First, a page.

# Statistic Project, Sampling

Student’s Name

Instructor

Subject

Date of Submission

Statistic Project, Sampling

11. Population = 828 claims

a.) SRS – sample 85 each with 215 fields

Claims1142257

Error43210

fiyi438220

we estimate mean(Y) with mean(y)

n= ∑fi = 10, ∑fiyi=37

mean(y) = ∑fiyi/∑fi = 37/10 = 3.7

The standard error mean(y) isδy= [var mean(y)]1/2= [S2/n( 1 – f)]1/2

S2= 1/(n-1) ∑[yi- mean(y)]2

S2= 1/9 * (523 – 372/10) = 42.9

Estimated δy=0.45289429

b.) Estimated (Y) = Ny= 3.7 * 828 = 3063.8

standard error of Estimated Y = N δy = 828 * 0.45289429

c.) Sample – 18275 fields

pop = 178,020 fields

Number of errors in sample = 10

Mean(y) = 3.7

14.

a.) School1234

Smokers female729457511800

Smokers

Smokers105627

n= ∑fi = 46, ∑fiyi= 1495, mean(y)= 32.5

S2=1/(n-1)[∑fiyi2 – ∑(fiyi)2/∑fi]

=1/99[ 52525 – 14952/46] = 39.7727273

b.) The (1-α)100% confidence interval of mean(y) is:

mean(y) ±Z α/2* S/n1/2[(N- n/N]1/2

∑f = 46, ∑fiyi=1495, ∑(fiyi)2, N=2550, n=100 , S=6.30656224.

32.5 ± Z 0.025* (6.365224/1001/2)[(2550 – 100)/2550]1/2

32.5 ± 1.96* (6.365224/1001/2)[(2550 – 100)/2550]1/2 = 33.72287683

c.) The 100 (1 – α)% C.I for the population total

Nmean(y)±Z α/2* Ns/n1/2 *[(N-n) /N]1/2

2550 ± 1.96 * (255 * 6.30656224) /(100)1/2) [(2550 – 100)/2550]1/2= 2709

16.

> school1=read.table(“c:/xyz/data.csv”,sep=”,”,header=T)

> school1

returnf

1 1

2 1

3 1

4 0

5 1

6 9

7 1

8 1

9 0

10 0

11 1

12 0

13 0

14 1

15 0

16 1

17 0

18 0

19 1

20 0

21 0

22 9

23 0

24 0

25 0

26 1

27 0

28 0

29 0

30 1

31 1

32 0

33 1

34 1

35 0

36 0

37 1

38 1

39 1

40 1

a.) >sum (school1)

[1] 37

Percentage of parents who returned the forms: 37/78 *100 =47.44%

>sum (read.table(“c:/xyz/school2.csv”,sep=”,”,header=T))

[1] 37

Percentage of parents who returned the forms: 37/238 *100 =15.54%

>sum (read.table(“c:/xyz/school3.csv”,sep=”,”,header=T))

[1] 31

Percentage of parents who returned the forms: 31/261 *100 =11.88%

>sum (read.table(“c:/xyz/school4.csv”,sep=”,”,header=T))

[1] 18

Percentage of parents who returned the forms: 18/174 *100 =10.34%

>sum (read.table(“c:/xyz/school5.csv”,sep=”,”,header=T))

[1] 48

Percentage of parents who returned the forms: 48/236 *100 =20.34%

>sum (read.table(“c:/xyz/school6.csv”,sep=”,”,header=T))

[1] 22

Percentage of parents who returned the forms: 22/188 *100 =11.70%

>sum (read.table(“c:/xyz/school7.csv”,sep=”,”,header=T))

[1] 24

Percentage of parents who returned the forms: 24/113 *100 =21.24%

>sum (read.table(“c:/xyz/school8.csv”,sep=”,”,header=T))

[1] 84

Percentage of parents who returned the forms: 84/170 *100 = 49.41%

>sum (read.table(“c:/xyz/school9.csv”,sep=”,”,header=T))

[1] 50

Percentage of parents who returned the forms: 50/296 *100 =16.89%

>sum (read.table(“c:/xyz/school10.csv”,sep=”,”,header=T))

[1] 43

Percentage of parents who returned the forms: 43/207 *100 =20.77%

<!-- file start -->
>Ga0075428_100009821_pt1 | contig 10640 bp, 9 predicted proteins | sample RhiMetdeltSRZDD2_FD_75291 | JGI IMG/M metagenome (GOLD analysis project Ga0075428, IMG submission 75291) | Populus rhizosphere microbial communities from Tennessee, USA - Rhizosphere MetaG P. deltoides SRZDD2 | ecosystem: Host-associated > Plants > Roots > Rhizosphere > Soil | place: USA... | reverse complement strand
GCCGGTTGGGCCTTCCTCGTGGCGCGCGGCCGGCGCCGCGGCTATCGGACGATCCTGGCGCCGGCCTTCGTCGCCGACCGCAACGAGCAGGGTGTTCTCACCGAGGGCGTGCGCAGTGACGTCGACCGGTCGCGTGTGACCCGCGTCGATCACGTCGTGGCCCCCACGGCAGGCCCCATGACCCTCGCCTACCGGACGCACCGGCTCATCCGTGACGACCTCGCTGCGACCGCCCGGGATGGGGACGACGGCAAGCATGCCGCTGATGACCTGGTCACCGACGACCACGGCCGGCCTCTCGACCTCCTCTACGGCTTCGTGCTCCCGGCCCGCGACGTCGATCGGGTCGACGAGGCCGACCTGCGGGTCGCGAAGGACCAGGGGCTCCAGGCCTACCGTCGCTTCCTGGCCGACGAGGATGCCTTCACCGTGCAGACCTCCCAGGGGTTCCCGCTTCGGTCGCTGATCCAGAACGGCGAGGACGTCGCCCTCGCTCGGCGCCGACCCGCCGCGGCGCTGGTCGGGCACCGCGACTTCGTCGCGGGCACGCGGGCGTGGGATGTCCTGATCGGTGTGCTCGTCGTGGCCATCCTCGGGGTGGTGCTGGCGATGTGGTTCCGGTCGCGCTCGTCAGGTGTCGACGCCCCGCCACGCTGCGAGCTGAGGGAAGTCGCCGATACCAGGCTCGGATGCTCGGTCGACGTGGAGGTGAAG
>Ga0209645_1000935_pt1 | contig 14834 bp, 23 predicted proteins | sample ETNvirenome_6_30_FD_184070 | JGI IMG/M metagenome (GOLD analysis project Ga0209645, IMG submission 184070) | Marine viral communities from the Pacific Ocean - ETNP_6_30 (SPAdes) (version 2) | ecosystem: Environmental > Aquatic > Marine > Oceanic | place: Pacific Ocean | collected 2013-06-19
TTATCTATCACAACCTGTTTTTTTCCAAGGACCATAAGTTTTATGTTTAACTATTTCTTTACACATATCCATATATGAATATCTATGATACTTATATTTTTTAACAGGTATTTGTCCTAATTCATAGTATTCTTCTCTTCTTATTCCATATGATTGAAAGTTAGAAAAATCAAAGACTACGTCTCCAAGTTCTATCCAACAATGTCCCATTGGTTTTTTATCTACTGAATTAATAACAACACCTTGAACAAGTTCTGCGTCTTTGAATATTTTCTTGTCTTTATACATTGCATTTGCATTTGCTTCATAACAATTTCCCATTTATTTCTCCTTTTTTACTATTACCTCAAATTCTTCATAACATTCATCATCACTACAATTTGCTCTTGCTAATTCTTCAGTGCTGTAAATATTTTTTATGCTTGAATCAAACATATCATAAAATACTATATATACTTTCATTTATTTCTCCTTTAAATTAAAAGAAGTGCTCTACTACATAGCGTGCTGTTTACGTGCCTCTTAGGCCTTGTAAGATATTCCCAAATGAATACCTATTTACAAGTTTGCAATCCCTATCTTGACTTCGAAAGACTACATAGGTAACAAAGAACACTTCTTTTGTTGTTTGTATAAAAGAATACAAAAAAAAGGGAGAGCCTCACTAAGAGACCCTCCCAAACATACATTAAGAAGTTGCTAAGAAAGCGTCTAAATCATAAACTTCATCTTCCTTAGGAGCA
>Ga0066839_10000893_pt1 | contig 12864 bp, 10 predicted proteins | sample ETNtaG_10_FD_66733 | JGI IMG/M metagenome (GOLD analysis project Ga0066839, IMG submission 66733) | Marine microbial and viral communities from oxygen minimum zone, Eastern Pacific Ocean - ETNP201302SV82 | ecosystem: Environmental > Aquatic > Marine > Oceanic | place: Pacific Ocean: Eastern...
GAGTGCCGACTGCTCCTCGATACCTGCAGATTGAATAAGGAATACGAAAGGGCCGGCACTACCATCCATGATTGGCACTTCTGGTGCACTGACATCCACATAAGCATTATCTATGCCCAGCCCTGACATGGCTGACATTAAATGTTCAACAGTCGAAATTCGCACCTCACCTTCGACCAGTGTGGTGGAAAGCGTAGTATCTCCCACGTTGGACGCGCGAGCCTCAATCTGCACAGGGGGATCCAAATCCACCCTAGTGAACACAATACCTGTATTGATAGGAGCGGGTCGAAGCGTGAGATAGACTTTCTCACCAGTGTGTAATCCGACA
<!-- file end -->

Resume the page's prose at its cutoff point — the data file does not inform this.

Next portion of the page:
c.) > sum (read.table(“c:/xyz/consent.csv”,sep=”,”,header=T))

[1] 339

Percentage of parents who returned the forms: 339/9962 *100 =3.40%

0.95 *339= 322

b.)

The procedure is as follows:

• The weights wi are the inverses of the selection probabilities ψi.

• The weighted estimator of the population total is 1st ψ = ∑witi.

• We calculate ψ (estimate) for each.

Sample n=18275 pop N=178020Var(Y) =(N2S2/n)*(N-n)/n

9.)

Procedure

– Suppose the number of samples, n is greater than 1 and we sample with replacement.

-This implies πi = 1− (1 − ψi)n

-The probability that an item i is selected on the first draw is the same as the probability that item i is selected on any other draw.

-Sampling with replacement gives us n independent estimates of the population total, one for each unit in sample.

-We average these n estimates.

-Estimated variance is variance of the estimates divided by n

-N = 52 classes of states in the USA

– Mi students in class i (i = 1 to 52)

– Values of Mi range from 1 to 3142.

-We want a sample of 10 states.

-In this case ψi=Mi/3142

units size Cumulative size Y=Population 1

2

3

4

5

6

7

8

9

10

.

.

.

52 67

25

15

75

58

63

8

3

1

67

.

.

.

159 67

92

107

182

240

303

311

314

315

382

.

.

.

3142 Select a random number R between 1 and (TN) =52 by using random number table.

4137511

587766

3832368

2394253

30895356

3464675

3279116

690884

585221

13482716

464736

If Ti-1≤R≤Ti, then the ith unit is selected with probability Xi/52,

i = 1, 2,…, 52.

Repeat the procedure 10 times to get a sample of size 10.

First Draw: Draw a random number between 1 and 3142.

Suppose it’s 167

T3≤132≤T4, Unit Y is selected and Y4 = 2394253 enters in the sample.

2. Second Draw: Draw a random number between 1 and 64

Suppose it is 308

T6< 38 < T7 , Unit 7 is selected and Y7 = 3279116

Enters in the sample and so on.

This procedure is repeated till the sample of required size is obtained.

10.)

units size Cumulative size Y=Population

1

2

3

4

5

6

7

8

9

10

67

25

15

75

58

63

8

3

1

67

67

92

107

182

240

303

311

314

315

382

4137511

587766

3832368

2394253

30895356

3464675

3279116

690884

585221

13482716

Works Cited

Chambers, John M. Software for Data Analysis: Programming with R. Berlin: Springer New York, 2008. Print.

Gardener, Mark. Beginning R: The Statistical Programming Language. Indianapolis: John Wiley & Sons, 2012. Print.

Gentleman, Robert. R Programming for Bioinformatics. Boca Raton: CRC Press, 2009. Print.

Matloff, Norman S. The Art of R Programming: Tour of Statistical Software Design. San Francisco: No Starch Press, 2011. Print.

## Leave a Reply

Want to join the discussion?Feel free to contribute!